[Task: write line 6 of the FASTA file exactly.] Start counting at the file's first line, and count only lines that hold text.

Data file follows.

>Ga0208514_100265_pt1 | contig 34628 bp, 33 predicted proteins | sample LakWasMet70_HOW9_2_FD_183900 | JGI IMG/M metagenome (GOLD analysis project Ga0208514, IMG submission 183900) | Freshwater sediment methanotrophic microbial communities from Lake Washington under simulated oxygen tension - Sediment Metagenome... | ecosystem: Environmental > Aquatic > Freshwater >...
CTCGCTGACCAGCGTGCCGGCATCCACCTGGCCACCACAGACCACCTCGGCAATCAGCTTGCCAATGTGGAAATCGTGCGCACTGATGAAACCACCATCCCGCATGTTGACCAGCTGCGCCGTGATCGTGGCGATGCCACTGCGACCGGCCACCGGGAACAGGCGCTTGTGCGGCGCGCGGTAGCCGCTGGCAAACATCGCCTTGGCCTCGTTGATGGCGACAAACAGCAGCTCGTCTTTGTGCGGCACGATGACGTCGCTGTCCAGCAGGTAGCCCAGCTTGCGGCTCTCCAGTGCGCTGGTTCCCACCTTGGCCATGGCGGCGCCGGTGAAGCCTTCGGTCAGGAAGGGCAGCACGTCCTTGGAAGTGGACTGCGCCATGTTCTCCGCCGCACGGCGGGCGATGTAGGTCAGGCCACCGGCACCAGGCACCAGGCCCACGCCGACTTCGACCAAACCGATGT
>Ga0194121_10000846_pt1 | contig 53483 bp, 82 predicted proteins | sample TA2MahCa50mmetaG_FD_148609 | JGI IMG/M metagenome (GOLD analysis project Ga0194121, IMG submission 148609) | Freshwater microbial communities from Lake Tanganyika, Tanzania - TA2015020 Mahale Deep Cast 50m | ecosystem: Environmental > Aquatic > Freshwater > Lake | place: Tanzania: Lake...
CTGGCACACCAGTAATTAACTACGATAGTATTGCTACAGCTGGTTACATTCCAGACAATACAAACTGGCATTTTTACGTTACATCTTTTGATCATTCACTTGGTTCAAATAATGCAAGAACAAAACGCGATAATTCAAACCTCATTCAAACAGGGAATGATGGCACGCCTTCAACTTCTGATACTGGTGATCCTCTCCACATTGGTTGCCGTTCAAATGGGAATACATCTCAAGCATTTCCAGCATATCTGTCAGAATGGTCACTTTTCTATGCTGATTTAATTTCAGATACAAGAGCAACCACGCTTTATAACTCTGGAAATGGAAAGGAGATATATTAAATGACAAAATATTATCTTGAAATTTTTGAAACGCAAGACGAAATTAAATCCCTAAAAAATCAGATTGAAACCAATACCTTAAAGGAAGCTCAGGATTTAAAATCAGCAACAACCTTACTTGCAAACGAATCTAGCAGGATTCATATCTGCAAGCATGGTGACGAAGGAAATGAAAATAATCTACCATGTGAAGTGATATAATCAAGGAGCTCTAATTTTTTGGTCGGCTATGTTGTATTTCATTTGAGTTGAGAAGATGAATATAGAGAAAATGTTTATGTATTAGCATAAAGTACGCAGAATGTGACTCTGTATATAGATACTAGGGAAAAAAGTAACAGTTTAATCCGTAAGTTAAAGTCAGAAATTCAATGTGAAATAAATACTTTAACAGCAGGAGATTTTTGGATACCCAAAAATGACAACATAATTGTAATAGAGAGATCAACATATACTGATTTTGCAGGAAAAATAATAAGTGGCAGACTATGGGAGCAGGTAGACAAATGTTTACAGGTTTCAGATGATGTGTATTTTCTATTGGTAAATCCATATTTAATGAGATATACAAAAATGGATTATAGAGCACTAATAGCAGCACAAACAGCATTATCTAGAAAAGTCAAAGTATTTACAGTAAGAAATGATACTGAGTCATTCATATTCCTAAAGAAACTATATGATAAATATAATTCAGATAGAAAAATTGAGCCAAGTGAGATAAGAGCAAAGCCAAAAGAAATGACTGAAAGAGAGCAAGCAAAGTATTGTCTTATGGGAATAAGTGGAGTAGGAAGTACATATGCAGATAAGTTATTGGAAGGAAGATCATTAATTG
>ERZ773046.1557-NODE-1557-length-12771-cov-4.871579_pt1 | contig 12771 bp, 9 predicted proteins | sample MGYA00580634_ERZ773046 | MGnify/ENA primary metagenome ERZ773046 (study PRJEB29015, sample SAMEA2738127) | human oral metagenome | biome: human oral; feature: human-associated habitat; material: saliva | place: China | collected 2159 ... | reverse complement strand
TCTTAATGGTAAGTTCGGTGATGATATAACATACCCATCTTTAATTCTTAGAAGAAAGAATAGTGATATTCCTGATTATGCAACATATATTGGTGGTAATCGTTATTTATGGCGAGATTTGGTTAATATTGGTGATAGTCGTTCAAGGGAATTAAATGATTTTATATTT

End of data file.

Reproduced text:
TCTTAATGGTAAGTTCGGTGATGATATAACATACCCATCTTTAATTCTTAGAAGAAAGAATAGTGATATTCCTGATTATGCAACATATATTGGTGGTAATCGTTATTTATGGCGAGATTTGGTTAATATTGGTGATAGTCGTTCAAGGGAATTAAATGATTTTATATTT